Randy ComfortHow many years have you been at MPA?
I am in year 19 at MPA.

What do you love about MPA?
The thing that I love most about MPA is that it is first and foremost a community of engaged and caring people. Families, students, and staff are all part of the fabric that makes this place special and I believe that people feel valued for being themselves.

How does MPA inspire students who dream big and do right?
As the person that builds the master schedule for the Upper School, I feel like the intentionality of choices is an integral part of the MPA system. Students can take a lot of different things in their career and the experiences that they have are part of what makes them who they are. I see opportunities to get involved way beyond the classroom by participating in athletics, productions, clubs, or service. When students can engage, then those choices inform the development of the whole person and not just focus on some specialization in one area to the detriment of other interests.

If you have worked at another school, how has your experience at MPA been different?
I have been in education for over 30 years and most of those have been spent at the high school level. The differences are vast in terms of what students are supported in doing at MPA. An example from a past job experience is that in other settings there was often a tolerance of students and not an appreciation for them as people. As a college preparatory school, MPA has rigor and challenge and process, but it also has a humanity and an intentionality for the purpose of developing relationships. There is also exceptional guidance on college and life choices from adults whom students trust in their school.

What would you tell a parent considering MPA?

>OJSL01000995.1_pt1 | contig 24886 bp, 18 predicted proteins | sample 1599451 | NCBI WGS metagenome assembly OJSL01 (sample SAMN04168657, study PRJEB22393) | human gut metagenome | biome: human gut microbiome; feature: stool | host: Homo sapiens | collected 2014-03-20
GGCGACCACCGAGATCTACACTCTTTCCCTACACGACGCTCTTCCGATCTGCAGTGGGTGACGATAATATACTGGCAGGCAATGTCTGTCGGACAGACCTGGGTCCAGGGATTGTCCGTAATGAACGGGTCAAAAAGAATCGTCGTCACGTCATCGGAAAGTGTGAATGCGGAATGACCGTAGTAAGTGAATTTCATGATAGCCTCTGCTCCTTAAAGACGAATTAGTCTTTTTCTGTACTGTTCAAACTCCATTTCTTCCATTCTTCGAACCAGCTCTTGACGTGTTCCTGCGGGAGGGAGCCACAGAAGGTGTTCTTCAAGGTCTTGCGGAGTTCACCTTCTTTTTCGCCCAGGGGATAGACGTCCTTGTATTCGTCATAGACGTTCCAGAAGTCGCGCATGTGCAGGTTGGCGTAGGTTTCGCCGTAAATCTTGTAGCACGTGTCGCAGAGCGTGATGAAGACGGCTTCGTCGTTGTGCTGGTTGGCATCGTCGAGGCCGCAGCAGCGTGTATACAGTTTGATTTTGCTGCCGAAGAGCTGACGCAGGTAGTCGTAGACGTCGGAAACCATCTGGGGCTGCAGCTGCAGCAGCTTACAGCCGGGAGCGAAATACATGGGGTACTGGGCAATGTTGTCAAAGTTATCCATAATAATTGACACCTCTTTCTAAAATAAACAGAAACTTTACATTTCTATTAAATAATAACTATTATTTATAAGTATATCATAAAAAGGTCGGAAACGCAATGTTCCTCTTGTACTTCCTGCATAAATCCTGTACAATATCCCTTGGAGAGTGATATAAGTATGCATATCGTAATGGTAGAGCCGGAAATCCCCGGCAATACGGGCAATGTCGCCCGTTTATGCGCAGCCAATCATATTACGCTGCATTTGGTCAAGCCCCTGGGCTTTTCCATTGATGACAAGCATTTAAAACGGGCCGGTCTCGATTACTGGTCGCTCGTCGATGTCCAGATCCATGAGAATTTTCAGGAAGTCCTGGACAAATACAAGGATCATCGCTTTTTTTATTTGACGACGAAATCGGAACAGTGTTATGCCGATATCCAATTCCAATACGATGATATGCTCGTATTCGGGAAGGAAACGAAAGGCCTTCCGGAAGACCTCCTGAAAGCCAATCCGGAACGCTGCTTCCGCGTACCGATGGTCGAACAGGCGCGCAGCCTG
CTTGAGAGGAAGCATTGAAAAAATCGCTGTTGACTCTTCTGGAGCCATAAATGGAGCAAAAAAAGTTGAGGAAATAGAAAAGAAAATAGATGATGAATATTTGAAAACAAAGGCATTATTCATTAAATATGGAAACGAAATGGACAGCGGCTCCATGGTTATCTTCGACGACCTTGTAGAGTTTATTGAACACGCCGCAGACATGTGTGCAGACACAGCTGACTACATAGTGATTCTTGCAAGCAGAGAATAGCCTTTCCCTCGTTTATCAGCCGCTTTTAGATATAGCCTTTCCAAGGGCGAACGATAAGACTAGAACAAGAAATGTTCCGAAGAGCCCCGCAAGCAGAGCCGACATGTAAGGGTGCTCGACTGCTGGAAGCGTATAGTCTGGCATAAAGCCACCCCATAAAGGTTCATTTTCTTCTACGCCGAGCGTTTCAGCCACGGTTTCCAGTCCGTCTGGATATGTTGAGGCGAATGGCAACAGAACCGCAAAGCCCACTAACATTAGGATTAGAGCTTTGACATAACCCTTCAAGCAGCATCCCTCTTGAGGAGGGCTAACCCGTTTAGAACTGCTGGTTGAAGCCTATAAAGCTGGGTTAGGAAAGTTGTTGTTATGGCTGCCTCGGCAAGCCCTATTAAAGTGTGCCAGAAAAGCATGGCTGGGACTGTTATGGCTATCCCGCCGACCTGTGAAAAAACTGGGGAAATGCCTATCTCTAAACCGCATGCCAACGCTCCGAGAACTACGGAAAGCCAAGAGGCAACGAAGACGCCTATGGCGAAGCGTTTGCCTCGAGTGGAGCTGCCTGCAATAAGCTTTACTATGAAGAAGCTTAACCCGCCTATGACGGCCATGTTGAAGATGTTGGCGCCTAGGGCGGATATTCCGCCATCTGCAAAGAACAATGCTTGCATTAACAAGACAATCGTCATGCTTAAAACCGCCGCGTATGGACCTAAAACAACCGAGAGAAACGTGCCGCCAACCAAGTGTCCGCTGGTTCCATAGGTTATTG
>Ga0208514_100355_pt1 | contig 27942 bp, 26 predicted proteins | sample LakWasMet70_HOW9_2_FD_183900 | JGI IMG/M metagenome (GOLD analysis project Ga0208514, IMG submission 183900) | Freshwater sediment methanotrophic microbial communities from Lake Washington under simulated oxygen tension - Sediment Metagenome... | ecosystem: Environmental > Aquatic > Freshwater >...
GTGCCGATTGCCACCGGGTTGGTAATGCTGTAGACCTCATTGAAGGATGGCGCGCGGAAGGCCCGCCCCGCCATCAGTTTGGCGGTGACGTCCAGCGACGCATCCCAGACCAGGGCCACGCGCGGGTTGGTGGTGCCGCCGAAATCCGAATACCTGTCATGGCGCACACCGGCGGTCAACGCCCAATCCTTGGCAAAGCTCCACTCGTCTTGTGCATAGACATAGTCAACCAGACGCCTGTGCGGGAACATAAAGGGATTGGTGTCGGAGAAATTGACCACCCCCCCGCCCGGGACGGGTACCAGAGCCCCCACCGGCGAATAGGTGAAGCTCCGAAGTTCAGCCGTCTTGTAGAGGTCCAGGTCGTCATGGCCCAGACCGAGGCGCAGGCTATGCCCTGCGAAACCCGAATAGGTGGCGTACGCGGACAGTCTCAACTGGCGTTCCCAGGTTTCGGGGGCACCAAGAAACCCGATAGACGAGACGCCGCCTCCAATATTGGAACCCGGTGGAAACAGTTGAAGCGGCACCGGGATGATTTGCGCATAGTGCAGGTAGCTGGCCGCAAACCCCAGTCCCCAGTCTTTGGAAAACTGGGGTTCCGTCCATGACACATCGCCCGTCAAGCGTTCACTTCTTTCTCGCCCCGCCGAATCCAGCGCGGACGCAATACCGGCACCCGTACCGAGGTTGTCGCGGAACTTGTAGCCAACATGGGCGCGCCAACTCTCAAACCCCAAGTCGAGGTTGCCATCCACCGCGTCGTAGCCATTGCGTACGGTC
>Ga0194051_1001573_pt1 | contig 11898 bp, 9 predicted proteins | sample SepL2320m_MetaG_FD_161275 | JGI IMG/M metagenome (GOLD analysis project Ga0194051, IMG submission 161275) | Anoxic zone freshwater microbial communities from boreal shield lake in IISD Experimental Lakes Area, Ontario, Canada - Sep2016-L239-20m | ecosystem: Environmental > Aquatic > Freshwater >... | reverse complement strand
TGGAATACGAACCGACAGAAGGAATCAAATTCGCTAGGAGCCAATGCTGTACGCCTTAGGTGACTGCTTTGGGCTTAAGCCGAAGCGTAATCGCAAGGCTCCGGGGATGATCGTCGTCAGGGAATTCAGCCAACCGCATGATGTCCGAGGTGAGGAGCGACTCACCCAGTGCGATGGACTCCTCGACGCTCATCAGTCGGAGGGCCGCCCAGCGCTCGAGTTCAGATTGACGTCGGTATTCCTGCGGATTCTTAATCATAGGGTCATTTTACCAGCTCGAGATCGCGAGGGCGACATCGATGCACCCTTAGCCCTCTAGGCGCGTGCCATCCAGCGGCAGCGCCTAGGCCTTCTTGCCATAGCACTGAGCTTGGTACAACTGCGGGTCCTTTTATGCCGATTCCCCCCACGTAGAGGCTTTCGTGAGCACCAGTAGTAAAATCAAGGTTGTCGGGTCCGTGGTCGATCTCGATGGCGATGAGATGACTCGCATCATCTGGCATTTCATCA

Always look to the faculty as they are the backbone of every school. I refer to MPA teachers as “warm-demanders,” as they challenge their students to be the best they can be. The culture of MPA is to provide rigor with purpose and I believe that best examples of this approach are the students themselves. For parents considering their school choice, look to the faculty and staff for evidence of the culture of the place and listen to the students about their experiences.

In what ways are you preparing students for life in the 21st century?
I believe that the best possible preparation student can have for life in the 21st century is to foster their curiosity and mentor them in effective communication. Many students in school in the year 2022 may be working in jobs that have not even been created yet, so it is essential to know how to think critically in a world that can overwhelm the senses. Also, the ability to communicate clearly in all forms is the difference maker for skill development and preparation. MPA students get to practice the skill of communicating in every discipline area and at all grade levels with teachers and staff that care about them as people.

What do you hope for MPA students in 20 years?
My hope is that MPA will continue to remain committed to the core values that have been a part of the school since the beginning. In some ways, MPA is something of an island of clarity in a larger turbulent sea and it is my hope that people connected with the school will always place a high value on the mission of the school.

Is there anything else you’d like to share about your MPA experience?
MPA is a special place because of the people that are part of, or have been a part of, this community. There is a generosity of spirit that so many bring to the school every day and it is just not like any other place that I have worked in my career.

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